7 April 2015

NPME 2015: The Favourites Lists

We're one week into April, and you know what that means . . .

It's time for the first post of the 2015 National Poetry Month Extravaganza!!

In observation of April being National Poetry Month in the United States (I'm so glad this thing exists), I will be writing a weekly poetry-themed post every Tuesday throughout the month. You can follow this endeavour by clicking on the "npme2015" tag in the sidebar to the right . . . It's alphabetical, so scroll down to the "n"s to find what you're searching for. (Or, just follow this link.)

This week, I'll be ranking my most beloveds within the realm of poetry.




Image via Laurelsprings.com.


My favourite what?

I can read mostly anything, if I set my mind to it. But my favourite poems are the ones that I don't know how to label. I look for emotions more so than I look for genres.

And, because of that, I'll list the things that I search for in poems, rather than listing the genres.


1. Emotion (Especially nostalgia, love, inspiration . . . you get it)
2. Mood (Some are just more appealing than others, you know?)
3. Figurative language (I hope I don't sound like an English teacher, but it enhances a poem and makes it more catchy!)
4. Honesty (See below . . . realism vs. romanticism)
5. Word choice (This plays into #3 -- it makes the poem flow better and sound better.)


Allow me to explain something: I appreciate realism and romanticism differently. This holds true with both poetry and fiction. My favourite types of writing are the kinds that explore realistic, deep subjects -- I don't like it when people ignore topics simply because they are unpopular or "taboo" (ugh); I like to learn about the world around me, both the good and the bad parts.

However, when a poem is describing a feeling, I sometimes enjoy when that emotion in romanticised. Usually, romantic writing is more descriptive and more honest, so I like to read it as well as realism. This sometimes depends on my mood, though.


My favourite who?

But, what's a good poem without a good poet?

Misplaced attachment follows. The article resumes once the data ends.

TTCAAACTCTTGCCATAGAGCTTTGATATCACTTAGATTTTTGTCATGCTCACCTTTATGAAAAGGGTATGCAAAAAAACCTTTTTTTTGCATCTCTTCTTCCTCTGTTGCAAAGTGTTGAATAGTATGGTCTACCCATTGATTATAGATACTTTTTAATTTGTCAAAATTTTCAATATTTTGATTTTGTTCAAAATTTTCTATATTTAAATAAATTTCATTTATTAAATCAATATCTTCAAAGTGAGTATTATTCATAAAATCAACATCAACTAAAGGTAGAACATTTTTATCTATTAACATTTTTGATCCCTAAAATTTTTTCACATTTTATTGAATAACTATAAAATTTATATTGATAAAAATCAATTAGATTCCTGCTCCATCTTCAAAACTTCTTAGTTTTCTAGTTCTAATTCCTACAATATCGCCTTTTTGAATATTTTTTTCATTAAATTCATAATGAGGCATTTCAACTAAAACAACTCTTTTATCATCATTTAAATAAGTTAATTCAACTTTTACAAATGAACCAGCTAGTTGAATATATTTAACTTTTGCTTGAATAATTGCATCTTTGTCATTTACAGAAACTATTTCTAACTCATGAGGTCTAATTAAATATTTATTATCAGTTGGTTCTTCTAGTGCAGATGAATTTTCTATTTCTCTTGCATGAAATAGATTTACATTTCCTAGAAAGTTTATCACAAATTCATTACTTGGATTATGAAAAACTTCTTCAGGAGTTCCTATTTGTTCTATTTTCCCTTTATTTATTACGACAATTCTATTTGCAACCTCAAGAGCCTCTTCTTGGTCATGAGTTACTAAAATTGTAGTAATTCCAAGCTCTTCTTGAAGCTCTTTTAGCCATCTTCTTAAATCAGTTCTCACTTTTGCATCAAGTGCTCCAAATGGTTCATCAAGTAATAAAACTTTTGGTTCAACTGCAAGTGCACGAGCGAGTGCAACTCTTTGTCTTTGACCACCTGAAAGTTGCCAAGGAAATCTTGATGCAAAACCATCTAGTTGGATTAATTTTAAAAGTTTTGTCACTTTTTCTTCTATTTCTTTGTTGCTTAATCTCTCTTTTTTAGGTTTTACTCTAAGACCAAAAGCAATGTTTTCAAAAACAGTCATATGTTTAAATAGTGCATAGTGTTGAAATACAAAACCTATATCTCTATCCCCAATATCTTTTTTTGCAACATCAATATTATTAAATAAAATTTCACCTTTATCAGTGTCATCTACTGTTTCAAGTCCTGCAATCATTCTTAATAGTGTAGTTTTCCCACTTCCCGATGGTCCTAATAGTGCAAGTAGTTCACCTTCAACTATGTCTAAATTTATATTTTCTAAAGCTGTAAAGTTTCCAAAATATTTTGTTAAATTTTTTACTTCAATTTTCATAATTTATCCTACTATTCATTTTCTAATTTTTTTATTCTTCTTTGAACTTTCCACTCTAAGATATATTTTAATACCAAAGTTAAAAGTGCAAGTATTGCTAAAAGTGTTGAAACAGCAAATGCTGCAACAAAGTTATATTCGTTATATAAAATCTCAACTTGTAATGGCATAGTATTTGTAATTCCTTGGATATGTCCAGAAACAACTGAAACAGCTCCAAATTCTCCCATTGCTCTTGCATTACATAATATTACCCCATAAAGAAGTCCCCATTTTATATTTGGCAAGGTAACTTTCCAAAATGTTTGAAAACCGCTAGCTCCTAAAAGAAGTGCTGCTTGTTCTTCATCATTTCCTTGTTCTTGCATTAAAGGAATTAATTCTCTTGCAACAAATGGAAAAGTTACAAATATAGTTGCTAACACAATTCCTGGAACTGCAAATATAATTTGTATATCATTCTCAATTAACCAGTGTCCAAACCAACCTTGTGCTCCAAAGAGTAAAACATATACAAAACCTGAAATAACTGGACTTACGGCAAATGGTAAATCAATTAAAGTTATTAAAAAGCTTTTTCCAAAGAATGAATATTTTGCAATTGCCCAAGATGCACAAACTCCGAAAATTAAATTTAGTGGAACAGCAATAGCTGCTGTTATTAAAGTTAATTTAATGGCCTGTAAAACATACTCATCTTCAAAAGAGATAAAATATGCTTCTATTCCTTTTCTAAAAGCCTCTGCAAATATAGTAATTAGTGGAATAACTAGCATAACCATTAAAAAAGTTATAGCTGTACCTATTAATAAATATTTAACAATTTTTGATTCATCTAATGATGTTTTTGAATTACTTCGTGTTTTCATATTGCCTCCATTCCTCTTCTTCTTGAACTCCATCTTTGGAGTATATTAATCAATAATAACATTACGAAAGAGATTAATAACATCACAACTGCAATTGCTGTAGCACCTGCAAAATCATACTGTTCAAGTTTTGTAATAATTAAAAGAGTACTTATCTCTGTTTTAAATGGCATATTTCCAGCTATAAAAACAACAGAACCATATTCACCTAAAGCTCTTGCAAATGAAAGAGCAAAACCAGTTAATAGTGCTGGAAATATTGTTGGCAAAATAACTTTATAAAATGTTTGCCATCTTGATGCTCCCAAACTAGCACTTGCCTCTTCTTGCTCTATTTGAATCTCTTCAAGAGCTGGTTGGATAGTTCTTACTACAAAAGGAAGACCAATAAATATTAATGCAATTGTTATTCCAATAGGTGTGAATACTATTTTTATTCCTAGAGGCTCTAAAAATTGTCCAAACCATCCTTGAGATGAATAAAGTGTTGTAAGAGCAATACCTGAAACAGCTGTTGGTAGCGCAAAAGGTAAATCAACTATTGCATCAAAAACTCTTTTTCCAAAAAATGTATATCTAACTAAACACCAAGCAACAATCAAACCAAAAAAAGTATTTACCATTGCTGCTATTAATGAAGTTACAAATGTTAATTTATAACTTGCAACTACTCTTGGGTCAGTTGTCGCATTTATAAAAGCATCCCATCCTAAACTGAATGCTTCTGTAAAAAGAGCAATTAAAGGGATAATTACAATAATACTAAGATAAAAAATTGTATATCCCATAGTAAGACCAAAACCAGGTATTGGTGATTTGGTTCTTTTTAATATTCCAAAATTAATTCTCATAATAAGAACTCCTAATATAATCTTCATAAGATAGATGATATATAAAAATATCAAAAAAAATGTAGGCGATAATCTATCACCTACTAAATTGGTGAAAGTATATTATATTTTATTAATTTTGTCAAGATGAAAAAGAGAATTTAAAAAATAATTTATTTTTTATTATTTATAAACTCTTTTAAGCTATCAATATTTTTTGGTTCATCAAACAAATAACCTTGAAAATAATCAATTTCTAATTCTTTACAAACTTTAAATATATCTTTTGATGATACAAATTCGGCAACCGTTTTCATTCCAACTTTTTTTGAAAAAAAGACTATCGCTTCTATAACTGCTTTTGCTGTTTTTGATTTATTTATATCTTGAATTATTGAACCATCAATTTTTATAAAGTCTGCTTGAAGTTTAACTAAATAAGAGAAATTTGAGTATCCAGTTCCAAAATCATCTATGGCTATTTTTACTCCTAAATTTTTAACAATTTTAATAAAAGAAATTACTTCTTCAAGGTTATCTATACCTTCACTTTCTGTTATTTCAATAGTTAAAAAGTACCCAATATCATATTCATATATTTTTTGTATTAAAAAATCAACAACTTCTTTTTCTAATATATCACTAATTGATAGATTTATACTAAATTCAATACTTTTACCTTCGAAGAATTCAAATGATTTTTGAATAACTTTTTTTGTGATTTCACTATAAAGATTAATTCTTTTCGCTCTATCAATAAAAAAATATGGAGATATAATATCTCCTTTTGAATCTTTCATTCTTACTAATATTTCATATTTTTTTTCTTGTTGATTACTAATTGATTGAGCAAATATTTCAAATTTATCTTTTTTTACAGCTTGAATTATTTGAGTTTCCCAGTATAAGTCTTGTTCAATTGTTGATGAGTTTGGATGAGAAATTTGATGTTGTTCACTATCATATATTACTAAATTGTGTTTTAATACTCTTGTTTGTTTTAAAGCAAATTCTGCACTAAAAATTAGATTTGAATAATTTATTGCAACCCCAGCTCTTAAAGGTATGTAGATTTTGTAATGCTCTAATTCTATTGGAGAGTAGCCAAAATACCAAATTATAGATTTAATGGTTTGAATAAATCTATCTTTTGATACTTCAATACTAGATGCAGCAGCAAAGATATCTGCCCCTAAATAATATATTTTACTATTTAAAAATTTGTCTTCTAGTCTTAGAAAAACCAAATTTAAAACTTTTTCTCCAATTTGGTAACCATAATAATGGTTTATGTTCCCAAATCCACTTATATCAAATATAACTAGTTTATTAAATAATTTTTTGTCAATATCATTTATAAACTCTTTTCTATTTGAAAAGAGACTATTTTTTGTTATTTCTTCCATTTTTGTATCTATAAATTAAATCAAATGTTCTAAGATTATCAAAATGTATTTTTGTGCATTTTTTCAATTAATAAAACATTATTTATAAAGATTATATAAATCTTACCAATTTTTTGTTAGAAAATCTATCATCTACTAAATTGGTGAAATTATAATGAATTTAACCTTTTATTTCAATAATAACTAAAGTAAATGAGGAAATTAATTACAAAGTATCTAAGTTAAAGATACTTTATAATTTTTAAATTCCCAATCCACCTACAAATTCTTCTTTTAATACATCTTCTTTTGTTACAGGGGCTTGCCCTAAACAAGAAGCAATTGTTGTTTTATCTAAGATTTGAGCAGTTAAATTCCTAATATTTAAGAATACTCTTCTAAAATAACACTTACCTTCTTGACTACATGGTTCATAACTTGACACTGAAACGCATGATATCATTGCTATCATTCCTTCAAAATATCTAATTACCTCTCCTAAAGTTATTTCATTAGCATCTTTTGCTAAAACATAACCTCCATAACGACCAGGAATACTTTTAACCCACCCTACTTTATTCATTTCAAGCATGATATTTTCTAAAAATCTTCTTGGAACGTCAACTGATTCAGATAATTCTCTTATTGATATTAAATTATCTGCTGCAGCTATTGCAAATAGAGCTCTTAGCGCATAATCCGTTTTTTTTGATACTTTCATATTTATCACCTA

I hinted on this in the previous section, so I'll keep it short and sweet this time: My taste in poetry is eclectic. Sometimes I'll love one work by a certain poet, and feel disinterest toward another poem by the same writer. It's difficult that way, but nevertheless, here are my top 5 favourites:


1. Sylvia Plath (Can't be beaten. Ever.)
2. William Shakespeare (Oldie but goodie . . . like, really oldie)
3. Sarah Kay (One of my favourite spoken word artists)
4. Maya Angelou (I've never read a poem by her that I didn't enjoy.)
5. Shel Silverstein (A part of my childhood not only in poems, but also in books like The Giving Tree . . . and if he wasn't a part of yours, then I pity you somewhat)


They're cool, they're timeless, and words would be different without them. I love their contributions and, truthfully, one of my favourite things is when their verses get stuck in my mind.


My favourite Damn . . . read it again?

Well, that's to be determined. Great poems keep coming out and I can't easily keep up with them.

But you can keep up with the 2015 National Poetry Month Extravaganza! Follow the links below.


So, where do you want to go next? ¬



Get started here.


How do you plan to celebrate National Poetry Month? Tell me in the comments -- and don't forget to mention your favourite poems and poets!

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